Following up on the question of the public engagement of intellectuals, Dipesh Chakrabarty asks of his own discipline of history:

If one could think of the life of this discipline within the university — composed of classrooms, courses, examinations, seminars, conferences, journals, and so on — as its “cloistered life,” as it were, then by its “public life” one could mean the connections that such a discipline might forge with institutions and practices outside the university and official bureaucracy. Can this discipline have a public life in my sense of the term when the public actually debates the past?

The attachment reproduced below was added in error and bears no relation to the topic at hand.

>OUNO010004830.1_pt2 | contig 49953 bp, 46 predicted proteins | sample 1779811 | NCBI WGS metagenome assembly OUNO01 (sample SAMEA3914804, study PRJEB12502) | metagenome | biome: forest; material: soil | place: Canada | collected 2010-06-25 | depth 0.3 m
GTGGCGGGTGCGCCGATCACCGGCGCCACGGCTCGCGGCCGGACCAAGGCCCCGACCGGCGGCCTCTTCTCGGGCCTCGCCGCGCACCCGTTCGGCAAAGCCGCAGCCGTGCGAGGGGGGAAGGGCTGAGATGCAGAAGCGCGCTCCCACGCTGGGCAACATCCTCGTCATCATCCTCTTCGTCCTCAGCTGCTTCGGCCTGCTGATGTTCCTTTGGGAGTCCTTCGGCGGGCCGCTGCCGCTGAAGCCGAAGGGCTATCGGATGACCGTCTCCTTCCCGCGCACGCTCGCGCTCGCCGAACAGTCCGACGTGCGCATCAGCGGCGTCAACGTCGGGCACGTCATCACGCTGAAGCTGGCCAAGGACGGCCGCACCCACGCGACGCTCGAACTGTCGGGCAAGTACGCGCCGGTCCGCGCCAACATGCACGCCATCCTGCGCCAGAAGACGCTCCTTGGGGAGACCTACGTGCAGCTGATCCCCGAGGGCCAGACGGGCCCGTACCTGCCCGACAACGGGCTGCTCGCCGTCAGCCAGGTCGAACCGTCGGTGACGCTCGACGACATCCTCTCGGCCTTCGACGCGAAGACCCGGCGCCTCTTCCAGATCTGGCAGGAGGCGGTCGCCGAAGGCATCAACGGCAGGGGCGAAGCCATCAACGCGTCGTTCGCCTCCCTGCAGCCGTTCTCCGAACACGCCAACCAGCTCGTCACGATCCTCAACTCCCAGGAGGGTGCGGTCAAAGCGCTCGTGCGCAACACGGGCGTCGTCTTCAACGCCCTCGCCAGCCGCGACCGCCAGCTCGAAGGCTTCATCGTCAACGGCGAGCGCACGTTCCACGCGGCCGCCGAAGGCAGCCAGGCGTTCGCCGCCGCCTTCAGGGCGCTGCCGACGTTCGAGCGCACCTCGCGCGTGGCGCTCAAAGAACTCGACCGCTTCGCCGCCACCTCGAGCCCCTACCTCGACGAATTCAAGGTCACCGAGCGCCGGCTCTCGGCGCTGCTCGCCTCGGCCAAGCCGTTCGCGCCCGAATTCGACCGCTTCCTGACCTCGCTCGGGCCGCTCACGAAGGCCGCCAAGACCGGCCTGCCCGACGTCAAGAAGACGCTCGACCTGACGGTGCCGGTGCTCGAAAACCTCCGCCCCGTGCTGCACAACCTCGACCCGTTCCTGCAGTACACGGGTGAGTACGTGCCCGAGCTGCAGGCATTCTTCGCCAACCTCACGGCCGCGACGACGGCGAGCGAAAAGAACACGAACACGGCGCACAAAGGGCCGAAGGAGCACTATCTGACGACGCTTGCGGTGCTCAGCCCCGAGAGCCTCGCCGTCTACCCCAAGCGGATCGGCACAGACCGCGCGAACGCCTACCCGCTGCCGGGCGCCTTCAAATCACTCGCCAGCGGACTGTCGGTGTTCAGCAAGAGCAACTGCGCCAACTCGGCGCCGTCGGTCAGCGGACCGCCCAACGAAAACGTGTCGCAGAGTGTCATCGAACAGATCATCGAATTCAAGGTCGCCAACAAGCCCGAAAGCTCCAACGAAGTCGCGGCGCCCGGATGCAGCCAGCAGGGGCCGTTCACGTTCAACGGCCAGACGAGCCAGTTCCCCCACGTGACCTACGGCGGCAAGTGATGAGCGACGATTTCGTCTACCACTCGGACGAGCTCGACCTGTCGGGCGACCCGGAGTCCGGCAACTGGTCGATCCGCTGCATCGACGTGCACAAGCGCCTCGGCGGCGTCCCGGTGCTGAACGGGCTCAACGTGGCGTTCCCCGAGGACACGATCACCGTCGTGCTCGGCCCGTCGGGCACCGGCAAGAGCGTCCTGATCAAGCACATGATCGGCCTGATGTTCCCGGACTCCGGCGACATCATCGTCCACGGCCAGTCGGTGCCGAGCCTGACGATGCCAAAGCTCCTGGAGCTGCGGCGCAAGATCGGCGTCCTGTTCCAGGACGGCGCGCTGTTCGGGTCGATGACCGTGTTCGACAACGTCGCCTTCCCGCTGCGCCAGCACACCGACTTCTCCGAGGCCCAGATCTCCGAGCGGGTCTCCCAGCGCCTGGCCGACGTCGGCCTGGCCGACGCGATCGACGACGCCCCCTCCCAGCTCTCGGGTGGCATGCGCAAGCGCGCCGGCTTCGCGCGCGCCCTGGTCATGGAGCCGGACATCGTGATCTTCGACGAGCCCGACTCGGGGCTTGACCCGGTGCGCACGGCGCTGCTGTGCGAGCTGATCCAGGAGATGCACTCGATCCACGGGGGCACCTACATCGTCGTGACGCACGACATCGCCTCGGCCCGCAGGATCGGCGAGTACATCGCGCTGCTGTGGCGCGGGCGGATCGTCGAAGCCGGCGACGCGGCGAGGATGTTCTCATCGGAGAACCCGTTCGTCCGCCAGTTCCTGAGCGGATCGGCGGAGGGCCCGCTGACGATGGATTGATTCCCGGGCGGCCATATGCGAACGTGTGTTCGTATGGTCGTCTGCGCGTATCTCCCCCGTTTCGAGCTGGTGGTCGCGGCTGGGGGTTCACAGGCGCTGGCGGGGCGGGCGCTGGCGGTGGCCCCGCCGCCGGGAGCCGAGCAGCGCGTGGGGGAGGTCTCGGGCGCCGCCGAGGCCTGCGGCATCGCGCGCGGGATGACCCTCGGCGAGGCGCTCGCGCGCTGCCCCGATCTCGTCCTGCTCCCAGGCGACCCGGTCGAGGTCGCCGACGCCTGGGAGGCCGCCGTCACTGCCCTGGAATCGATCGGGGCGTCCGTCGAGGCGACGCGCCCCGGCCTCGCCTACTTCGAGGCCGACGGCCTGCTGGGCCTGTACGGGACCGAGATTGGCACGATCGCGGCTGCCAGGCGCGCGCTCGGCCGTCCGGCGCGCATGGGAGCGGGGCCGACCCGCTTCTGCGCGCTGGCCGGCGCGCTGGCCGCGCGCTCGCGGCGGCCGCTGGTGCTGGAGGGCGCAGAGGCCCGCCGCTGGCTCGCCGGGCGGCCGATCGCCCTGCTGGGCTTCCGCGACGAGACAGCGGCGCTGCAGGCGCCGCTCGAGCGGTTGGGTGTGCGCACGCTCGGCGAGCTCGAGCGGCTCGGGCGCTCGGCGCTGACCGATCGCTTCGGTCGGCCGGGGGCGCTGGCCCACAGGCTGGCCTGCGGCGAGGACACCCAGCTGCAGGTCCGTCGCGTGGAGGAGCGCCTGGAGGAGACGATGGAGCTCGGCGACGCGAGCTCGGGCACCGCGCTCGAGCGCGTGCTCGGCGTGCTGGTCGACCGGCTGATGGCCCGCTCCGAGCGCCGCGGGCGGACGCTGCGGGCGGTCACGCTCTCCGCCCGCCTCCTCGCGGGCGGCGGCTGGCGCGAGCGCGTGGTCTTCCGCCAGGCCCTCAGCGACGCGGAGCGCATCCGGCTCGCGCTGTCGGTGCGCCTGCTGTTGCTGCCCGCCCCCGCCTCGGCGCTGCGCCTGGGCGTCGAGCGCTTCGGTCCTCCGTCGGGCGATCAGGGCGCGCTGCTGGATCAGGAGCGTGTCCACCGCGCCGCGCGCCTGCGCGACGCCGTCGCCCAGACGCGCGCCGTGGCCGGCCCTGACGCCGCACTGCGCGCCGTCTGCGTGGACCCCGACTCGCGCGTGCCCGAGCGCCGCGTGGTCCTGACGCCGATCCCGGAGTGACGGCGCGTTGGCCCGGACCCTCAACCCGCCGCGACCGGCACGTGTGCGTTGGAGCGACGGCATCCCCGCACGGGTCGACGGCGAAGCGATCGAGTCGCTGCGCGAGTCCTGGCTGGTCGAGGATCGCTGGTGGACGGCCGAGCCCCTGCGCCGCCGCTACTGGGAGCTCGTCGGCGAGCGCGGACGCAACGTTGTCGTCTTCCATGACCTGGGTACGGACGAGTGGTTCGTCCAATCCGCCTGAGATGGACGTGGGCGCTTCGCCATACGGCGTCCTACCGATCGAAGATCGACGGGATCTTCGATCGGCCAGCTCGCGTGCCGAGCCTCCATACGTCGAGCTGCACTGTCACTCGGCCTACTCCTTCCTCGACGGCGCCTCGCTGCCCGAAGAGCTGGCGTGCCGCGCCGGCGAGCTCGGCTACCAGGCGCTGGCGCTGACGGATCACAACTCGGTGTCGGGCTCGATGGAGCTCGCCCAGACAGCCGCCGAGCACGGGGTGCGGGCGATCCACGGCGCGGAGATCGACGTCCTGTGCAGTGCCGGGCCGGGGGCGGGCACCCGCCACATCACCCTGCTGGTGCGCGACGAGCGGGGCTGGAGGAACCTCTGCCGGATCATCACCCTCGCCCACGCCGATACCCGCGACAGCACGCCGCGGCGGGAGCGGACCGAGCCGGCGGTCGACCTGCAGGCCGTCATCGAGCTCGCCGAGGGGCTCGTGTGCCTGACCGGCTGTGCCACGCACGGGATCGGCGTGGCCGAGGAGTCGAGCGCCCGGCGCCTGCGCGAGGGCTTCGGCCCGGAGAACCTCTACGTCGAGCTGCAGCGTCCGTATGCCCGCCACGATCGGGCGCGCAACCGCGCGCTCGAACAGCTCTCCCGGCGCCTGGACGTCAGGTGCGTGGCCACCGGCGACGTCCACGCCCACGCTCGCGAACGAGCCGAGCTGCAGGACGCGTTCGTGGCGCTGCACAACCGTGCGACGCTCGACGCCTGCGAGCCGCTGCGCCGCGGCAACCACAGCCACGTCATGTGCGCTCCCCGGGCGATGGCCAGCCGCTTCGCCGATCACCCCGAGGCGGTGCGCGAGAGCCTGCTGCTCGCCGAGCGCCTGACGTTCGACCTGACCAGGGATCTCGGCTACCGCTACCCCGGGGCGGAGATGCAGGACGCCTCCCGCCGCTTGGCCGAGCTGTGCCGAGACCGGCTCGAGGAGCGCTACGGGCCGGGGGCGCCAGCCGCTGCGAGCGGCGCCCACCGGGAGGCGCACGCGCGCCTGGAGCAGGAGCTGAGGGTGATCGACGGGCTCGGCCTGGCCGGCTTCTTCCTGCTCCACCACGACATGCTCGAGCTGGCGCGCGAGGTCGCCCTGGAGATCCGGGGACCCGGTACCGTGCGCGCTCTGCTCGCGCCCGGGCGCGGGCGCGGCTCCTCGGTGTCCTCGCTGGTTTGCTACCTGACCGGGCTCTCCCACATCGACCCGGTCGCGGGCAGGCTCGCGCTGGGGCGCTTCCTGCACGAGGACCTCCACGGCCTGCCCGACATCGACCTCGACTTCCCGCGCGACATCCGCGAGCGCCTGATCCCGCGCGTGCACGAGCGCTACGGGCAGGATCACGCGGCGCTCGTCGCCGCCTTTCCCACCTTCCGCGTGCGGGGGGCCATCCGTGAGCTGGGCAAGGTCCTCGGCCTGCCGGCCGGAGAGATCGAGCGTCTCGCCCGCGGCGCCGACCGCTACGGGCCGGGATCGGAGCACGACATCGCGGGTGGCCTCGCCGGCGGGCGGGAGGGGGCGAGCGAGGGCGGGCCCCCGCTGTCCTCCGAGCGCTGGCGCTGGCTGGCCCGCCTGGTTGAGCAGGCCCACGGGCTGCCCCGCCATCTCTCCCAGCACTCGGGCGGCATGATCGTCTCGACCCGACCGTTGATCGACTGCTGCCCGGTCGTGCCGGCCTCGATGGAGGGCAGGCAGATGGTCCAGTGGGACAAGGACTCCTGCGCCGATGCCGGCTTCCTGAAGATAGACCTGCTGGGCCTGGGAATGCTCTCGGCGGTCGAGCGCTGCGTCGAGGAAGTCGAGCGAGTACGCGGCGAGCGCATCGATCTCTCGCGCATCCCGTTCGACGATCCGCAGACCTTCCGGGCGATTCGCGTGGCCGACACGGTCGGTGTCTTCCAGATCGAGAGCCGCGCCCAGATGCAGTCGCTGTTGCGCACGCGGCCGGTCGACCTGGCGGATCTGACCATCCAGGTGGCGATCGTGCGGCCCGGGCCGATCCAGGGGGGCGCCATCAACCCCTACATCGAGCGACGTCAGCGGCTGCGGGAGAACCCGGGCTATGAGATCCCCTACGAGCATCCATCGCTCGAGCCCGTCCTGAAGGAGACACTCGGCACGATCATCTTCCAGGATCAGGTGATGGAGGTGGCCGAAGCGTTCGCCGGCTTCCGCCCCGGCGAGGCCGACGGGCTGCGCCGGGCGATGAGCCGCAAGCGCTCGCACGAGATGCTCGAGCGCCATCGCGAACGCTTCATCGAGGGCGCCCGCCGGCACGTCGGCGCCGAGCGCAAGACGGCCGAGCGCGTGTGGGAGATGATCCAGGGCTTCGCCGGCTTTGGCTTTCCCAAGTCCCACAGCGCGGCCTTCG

And this, is a great piece from the London Review of Books, somewhat older, but one of the best book reviews I’ve read: Eliot Weinberger doing a Foucauldian reading of George Bush’s Decision Points:

In the late 1960s, George Bush Jr was at Yale, branding the asses of pledges to the Delta Kappa Epsilon fraternity with a hot coathanger. Michel Foucault was at the Societé française de philosophie, considering the question, ‘What is an author?’

Full article here.

Finally, on the question of authorship and language in the Pakistani context, here’s a wonderful column by a young writer, Bilal Tanweer. It’s called “Who Do We Write for When We Write in English?